It’s difficult to describe the pain of unexpectedly losing someone close to you. I’ve had three very close friends die in freak accidents. Each one of the deaths produced deep hurt in my heart, but they also caused a cumulative impact on my emotions. I never realized how deep the hurt ran until I landed in the hospital after the death of former professional football player Billy Hobbs – the third close friend.
I had no idea that painful emotions could cause such an effect upon the human body. I lost all strength and couldn’t control bodily functions. It took time for my body to heal, and my mind continued to be influenced by the emotional pain. I perceived myself as a loser. Even though I knew my thinking was wrong, I didn’t want to develop other close friendships because I felt like a jinx.
Over time, I experienced the healing ointment of God’s grace applied to my heart. I entered into a depth of love for Jesus I had never known. Although I have loved Jesus since I experienced His forgiveness in 1965, I was brought to a new level of love for Him through my suffering. I can truly say I’m thankful for having known my friends and for having gone through the agony that accompanied losing those friendships.
As I scoured documents on the life of Joseph Willis, I was taken aback with the suffering he experienced. It was much more than the injustice foisted upon him by an uncle who refused to execute his father’s will. Not only was he illegally kept in slavery, but he also was denied the fortune left by his father.
That’s when his deepest suffering began. Joseph wed a girl who put all her dreams aside to marry him while he was still a slave. Once he received his freedom, they set their sights on serving God. She died after their third child was born. He later married an Irish girl, who died about the time they headed to Mississippi to preach the gospel. His third wife died after his ministry in Louisiana was established.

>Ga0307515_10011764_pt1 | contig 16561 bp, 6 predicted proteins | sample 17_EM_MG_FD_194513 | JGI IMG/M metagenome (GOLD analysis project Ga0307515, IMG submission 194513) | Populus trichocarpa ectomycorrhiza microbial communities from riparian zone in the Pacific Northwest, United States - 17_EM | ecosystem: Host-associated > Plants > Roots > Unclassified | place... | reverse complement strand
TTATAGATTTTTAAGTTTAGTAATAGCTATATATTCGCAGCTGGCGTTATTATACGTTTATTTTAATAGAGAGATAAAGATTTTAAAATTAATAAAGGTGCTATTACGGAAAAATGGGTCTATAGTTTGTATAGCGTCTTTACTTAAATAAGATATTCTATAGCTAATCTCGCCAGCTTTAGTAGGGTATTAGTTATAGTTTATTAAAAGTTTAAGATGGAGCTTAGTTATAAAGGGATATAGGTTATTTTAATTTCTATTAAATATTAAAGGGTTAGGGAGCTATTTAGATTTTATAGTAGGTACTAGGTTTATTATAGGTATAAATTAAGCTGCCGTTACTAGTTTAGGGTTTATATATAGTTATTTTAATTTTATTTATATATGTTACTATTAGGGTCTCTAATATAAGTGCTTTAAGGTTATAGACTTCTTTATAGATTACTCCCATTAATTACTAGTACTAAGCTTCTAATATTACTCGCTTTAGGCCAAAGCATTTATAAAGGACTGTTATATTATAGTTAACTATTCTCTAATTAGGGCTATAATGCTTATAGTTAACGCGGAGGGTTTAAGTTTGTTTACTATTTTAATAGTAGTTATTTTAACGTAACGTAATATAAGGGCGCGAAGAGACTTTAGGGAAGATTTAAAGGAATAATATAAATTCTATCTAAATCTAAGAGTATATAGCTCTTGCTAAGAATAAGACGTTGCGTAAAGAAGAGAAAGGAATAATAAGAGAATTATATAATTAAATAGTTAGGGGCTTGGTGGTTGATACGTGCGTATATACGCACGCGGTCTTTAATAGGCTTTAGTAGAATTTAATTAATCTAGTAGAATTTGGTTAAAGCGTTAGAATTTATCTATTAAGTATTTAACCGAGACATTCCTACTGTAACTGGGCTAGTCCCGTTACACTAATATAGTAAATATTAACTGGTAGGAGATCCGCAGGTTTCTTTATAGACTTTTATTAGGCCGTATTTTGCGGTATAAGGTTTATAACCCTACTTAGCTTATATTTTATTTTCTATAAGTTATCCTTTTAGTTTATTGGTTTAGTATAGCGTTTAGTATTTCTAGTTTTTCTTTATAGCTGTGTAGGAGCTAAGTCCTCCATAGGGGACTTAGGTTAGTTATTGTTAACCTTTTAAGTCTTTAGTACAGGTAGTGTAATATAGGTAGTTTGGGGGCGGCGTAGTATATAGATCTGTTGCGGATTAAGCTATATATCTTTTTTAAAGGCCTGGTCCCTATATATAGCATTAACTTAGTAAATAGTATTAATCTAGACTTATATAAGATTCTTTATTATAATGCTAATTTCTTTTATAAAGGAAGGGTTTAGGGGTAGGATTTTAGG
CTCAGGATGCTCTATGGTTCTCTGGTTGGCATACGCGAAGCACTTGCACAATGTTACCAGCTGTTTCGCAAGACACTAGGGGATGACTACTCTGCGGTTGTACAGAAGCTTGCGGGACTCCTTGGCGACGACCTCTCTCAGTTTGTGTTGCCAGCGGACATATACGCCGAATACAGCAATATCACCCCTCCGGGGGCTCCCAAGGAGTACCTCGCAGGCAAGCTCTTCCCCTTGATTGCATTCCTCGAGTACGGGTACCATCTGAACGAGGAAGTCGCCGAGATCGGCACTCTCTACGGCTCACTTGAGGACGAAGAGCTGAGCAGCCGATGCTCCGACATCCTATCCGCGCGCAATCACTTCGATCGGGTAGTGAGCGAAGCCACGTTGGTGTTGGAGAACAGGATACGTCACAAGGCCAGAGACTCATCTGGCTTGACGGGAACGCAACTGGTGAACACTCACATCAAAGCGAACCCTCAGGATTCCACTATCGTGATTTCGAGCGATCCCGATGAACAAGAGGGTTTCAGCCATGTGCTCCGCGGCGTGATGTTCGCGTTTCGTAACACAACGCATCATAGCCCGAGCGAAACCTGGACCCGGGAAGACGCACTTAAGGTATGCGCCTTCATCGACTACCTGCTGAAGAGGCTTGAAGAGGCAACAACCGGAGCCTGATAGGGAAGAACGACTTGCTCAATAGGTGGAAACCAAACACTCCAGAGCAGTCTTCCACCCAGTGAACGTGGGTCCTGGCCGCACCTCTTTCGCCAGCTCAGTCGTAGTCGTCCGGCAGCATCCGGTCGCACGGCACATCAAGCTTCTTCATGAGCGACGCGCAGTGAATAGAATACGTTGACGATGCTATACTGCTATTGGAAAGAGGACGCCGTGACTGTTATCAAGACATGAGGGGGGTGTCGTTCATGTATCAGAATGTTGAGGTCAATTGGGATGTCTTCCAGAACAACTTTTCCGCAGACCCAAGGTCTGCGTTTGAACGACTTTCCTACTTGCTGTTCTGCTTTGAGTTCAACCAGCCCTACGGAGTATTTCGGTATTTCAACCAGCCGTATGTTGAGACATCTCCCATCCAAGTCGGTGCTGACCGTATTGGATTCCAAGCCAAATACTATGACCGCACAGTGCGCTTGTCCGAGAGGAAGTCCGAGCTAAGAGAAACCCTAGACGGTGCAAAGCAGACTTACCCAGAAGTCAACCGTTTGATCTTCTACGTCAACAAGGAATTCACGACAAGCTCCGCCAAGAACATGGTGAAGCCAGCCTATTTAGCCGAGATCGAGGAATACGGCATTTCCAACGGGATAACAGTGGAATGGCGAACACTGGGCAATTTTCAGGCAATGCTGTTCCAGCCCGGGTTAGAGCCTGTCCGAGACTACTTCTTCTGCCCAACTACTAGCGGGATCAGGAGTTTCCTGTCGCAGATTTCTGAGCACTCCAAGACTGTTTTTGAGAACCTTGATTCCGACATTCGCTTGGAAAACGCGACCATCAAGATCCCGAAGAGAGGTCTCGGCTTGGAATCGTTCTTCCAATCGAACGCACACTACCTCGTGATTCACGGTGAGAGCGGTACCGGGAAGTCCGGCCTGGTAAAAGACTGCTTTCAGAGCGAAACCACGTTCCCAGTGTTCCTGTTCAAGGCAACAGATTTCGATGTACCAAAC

As I looked at these events, several truths grabbed my heart. Joseph must have hurt deeply because he had loved deeply. The pain may have knocked him down, but it couldn’t keep him there. It was probably his suffering that led to his greatness. Those who have experienced the greatest wounds are often those who develop the most extraordinary love for Jesus.
When someone experiences injustice and later beholds the Just One, they love with an unexplainable love. When a person watches a loved one die, they fall at the feet to worship the One who is the resurrection and life. It seems contradictory, but sorrow places a follower of Jesus on a path to joy unspeakable.
Probably the most notable truth I gleaned from Joseph Willis was to see how suffering produced strength. He went where no one else would go. He preached what no one else had the courage to say. He ministered to people no one else cared about. Why? He had come to the cross of Christ. He beheld the suffering of the Savior. In His weakness, He found strength at the cross.
What I learned from Joseph Willis is this: When you hurt, run as fast as you can to the cross. Healing flows from the cross. Live by the cross. Carry the cross. Worship the Lamb who was slain on the cross.